LissamphibiaEdit

In the very wet environment of Florida and without significant competition from squamates, lissamphibians have filled a number of niches.

GymnophionaEdit

The caecilians have taken the roles of many snake-like animals in Florida.

PodocaeciliaEdit

Most diverse in the Americas, the podocaecilians inhabit a number of unique and unusual niches.

Sirenocaecilium is a genus of small to mid-sized aquatic caecilians native to what is the southeastern United States in our timeline. They retain fully-developed front legs and well-formed lungs, allowing them to colonize a variety of freshwater environments.

Sirenocaecilium macropodum is a species of aquatic caecilian present in the warm, wet areas of northern North America. It reaches a maximum length of around 1 meter (3 feet), and it feeds on small aquatic invertebrates and occasional fish. Its ability to breathe air allows it to live in lower-oxygen environments than many of the fish present in North America.

EuapodaEdit

The euapodans are more common in the Old World than the Americas, but they are still represented by a number of large and diverse genera.

Colubrocaecilium is a large and diverse genus of caecilians occupying many terrestrial and semi-aquatic niches in the Americas.

SynapsidaEdit

Cynognathia Edit

Americynognathia Edit

The Americynognathians are the cynognathians of the New World. They tend to be generalists, using their unusual tooth structures to eat a variety of food items.

Americynognathus is the genus that contains all North American and a few South American cynognathians, They are morphologically conservative and generalist.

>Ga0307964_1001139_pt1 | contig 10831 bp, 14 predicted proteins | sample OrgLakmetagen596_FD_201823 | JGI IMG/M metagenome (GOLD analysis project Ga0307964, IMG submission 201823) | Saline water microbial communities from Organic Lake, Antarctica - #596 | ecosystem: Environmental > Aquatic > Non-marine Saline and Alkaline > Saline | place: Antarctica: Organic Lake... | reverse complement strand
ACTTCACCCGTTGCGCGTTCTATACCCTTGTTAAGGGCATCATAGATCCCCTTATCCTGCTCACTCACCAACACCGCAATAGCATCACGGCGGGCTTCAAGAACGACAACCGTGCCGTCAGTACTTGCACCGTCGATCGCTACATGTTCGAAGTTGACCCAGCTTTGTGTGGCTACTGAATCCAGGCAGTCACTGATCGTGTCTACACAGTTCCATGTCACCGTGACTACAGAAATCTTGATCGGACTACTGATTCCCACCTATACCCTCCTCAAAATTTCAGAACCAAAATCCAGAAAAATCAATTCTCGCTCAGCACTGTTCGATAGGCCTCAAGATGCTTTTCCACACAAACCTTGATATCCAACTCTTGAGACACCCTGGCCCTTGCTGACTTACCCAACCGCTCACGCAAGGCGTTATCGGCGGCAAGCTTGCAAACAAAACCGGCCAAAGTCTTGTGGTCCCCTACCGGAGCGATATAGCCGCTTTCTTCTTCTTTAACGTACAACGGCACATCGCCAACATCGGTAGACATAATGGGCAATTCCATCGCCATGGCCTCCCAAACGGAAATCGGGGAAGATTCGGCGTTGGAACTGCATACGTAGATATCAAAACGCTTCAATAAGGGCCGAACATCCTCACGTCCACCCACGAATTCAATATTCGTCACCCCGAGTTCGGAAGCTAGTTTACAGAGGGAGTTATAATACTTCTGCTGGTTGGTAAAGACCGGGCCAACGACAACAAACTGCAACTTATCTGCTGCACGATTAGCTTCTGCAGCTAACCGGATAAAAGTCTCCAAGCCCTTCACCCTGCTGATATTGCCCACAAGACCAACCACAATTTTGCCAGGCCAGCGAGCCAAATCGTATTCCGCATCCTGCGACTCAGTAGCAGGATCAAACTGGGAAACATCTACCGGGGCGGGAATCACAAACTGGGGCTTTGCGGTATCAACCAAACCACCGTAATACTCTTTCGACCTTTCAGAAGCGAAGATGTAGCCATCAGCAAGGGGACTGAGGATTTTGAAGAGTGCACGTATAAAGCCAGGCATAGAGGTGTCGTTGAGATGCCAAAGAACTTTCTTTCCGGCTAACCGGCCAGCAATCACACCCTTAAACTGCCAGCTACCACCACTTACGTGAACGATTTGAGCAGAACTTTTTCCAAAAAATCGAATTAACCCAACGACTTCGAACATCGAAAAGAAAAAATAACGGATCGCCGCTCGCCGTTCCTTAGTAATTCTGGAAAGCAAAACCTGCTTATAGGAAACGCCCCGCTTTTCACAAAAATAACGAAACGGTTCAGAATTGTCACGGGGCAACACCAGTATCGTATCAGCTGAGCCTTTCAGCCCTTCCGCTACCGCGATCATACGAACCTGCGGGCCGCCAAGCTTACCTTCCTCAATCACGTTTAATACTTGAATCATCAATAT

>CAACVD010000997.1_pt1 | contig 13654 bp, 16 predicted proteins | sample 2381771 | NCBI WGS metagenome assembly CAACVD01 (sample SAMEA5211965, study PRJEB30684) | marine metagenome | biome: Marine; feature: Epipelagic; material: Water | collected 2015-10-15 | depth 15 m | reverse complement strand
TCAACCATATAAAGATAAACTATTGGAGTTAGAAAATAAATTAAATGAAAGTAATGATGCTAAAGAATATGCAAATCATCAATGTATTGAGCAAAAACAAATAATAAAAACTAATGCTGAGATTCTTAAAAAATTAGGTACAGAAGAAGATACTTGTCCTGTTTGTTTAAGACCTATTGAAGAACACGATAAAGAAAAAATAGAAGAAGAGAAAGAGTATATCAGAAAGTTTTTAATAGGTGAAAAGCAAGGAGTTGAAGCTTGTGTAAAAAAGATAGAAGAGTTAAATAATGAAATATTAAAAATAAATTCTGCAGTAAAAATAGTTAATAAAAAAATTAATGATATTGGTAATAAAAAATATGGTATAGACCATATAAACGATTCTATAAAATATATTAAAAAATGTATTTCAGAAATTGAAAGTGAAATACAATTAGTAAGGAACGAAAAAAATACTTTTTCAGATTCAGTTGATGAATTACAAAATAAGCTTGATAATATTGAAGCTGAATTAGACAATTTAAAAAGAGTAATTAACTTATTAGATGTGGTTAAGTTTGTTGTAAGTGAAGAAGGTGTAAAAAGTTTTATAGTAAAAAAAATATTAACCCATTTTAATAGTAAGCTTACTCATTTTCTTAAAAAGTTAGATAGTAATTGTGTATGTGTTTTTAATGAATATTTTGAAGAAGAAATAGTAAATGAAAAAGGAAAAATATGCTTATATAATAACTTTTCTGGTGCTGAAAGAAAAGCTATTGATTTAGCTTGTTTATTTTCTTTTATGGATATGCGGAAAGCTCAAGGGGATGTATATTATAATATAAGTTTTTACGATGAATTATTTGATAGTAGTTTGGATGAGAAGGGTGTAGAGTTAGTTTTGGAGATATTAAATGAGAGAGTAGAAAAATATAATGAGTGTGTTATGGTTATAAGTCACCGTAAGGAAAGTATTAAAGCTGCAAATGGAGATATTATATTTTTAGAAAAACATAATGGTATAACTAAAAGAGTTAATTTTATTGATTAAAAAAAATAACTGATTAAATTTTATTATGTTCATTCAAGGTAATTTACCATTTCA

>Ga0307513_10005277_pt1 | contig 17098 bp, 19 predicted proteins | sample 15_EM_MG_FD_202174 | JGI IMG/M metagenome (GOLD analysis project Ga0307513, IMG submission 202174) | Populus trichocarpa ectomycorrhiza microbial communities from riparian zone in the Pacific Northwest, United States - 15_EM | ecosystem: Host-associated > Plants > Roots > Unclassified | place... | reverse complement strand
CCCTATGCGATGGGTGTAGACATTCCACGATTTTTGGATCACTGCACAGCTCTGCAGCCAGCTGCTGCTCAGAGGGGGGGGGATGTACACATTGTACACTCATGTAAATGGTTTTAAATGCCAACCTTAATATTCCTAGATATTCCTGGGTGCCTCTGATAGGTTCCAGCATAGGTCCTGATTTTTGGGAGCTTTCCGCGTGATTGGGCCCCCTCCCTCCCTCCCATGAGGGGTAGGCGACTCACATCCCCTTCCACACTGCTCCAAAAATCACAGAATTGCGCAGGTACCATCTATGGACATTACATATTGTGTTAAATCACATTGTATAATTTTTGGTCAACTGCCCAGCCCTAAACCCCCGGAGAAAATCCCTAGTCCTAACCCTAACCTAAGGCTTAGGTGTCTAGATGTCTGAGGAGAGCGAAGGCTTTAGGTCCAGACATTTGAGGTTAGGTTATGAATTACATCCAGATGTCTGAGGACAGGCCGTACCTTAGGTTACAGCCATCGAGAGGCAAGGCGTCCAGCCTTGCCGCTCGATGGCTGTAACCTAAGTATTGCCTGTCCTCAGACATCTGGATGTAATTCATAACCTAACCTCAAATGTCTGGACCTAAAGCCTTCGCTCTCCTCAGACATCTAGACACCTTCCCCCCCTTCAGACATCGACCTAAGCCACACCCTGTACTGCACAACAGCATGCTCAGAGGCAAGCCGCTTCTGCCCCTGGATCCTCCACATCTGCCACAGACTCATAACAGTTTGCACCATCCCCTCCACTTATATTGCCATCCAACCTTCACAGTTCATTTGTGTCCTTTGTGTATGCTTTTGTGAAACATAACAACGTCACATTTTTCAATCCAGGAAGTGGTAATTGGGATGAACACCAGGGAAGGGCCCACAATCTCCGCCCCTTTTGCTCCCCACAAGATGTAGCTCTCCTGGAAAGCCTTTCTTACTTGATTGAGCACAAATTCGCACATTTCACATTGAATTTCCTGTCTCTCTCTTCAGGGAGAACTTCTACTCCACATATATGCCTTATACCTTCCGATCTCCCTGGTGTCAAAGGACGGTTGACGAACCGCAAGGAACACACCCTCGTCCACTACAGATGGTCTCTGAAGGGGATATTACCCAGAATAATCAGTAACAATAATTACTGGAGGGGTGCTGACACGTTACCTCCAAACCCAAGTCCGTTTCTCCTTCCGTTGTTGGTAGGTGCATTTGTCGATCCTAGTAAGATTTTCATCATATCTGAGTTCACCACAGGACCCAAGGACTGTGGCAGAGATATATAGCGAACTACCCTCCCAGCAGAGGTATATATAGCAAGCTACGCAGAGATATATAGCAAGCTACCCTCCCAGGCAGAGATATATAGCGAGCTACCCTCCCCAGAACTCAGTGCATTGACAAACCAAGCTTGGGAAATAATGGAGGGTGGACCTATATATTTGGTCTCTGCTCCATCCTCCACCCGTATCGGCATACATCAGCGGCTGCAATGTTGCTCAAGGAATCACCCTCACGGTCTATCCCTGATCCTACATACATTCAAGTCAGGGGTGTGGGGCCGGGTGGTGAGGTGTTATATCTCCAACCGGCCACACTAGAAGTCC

Americynognathus americanus (the American cynognathian) is a species of cynognathian common throughout North America. Typically around 0.5 m (1.6 feet), it is too small to hunt any but the smallest prey on its own. Its large eyes allow it to be active at night, though it also can be seen frequently during the day. Typical cynognathian teeth allow it to have a varied diet, thus allowing it to live in many different habitats across the continent.

SphenodontiaEdit

SquamataEdit

PhytosauriaEdit

RedondasauriaEdit

The redondasaurs are the only phytosaurs present in the Americas, and they are found from the Pampas in the south to the Mississippi watershed in the north.

LaurentiaphytosauriaEdit

The redondasaurs of North America, the Caribbean, and Asia.

Laurentiaphytosaurus is the genus containing most of the North American phytosaurs. They have broad snouts, bony growths from their skulls, and typically slow metabolisms. They also tend to hunt terrestrial prey from the water.

Laurentiaphytosaurus evergladesensis (the Everglades redondasaur) is a common phytosaur in freshwater and brackish environments of Florida, having a greater salt tolerance than redondasaurs. They attain a maximum length of about 4 meters (13 feet), and they feed primarily on animals much smaller than themselves such as turtles, sphenodonts, and the occasional small archosaur. They are found from the Florida Keys in the south to Mobile Bay in the northwest and the Altamaha River in the northeast.

Laurentiaphytosaurus mississippiensis (the northern redondasaur) is somewhat less common in Florida than is the Everglades redondasaur, due to its preference for deeper water and lower salt tolerance. It is, however, still present in some of the larger waterways. Some individuals are known to reach sizes of up to 7 meters (23 feet), and they feed on medium sized terrestrial animals such as archosaurs. They range from Lake Okeechobee in the south to the Missouri and Rio Grande watersheds in the west and the Potomac watershed in the east.

PterosauriaEdit

DinosauriaEdit

AetosauriaEdit

SuchiaEdit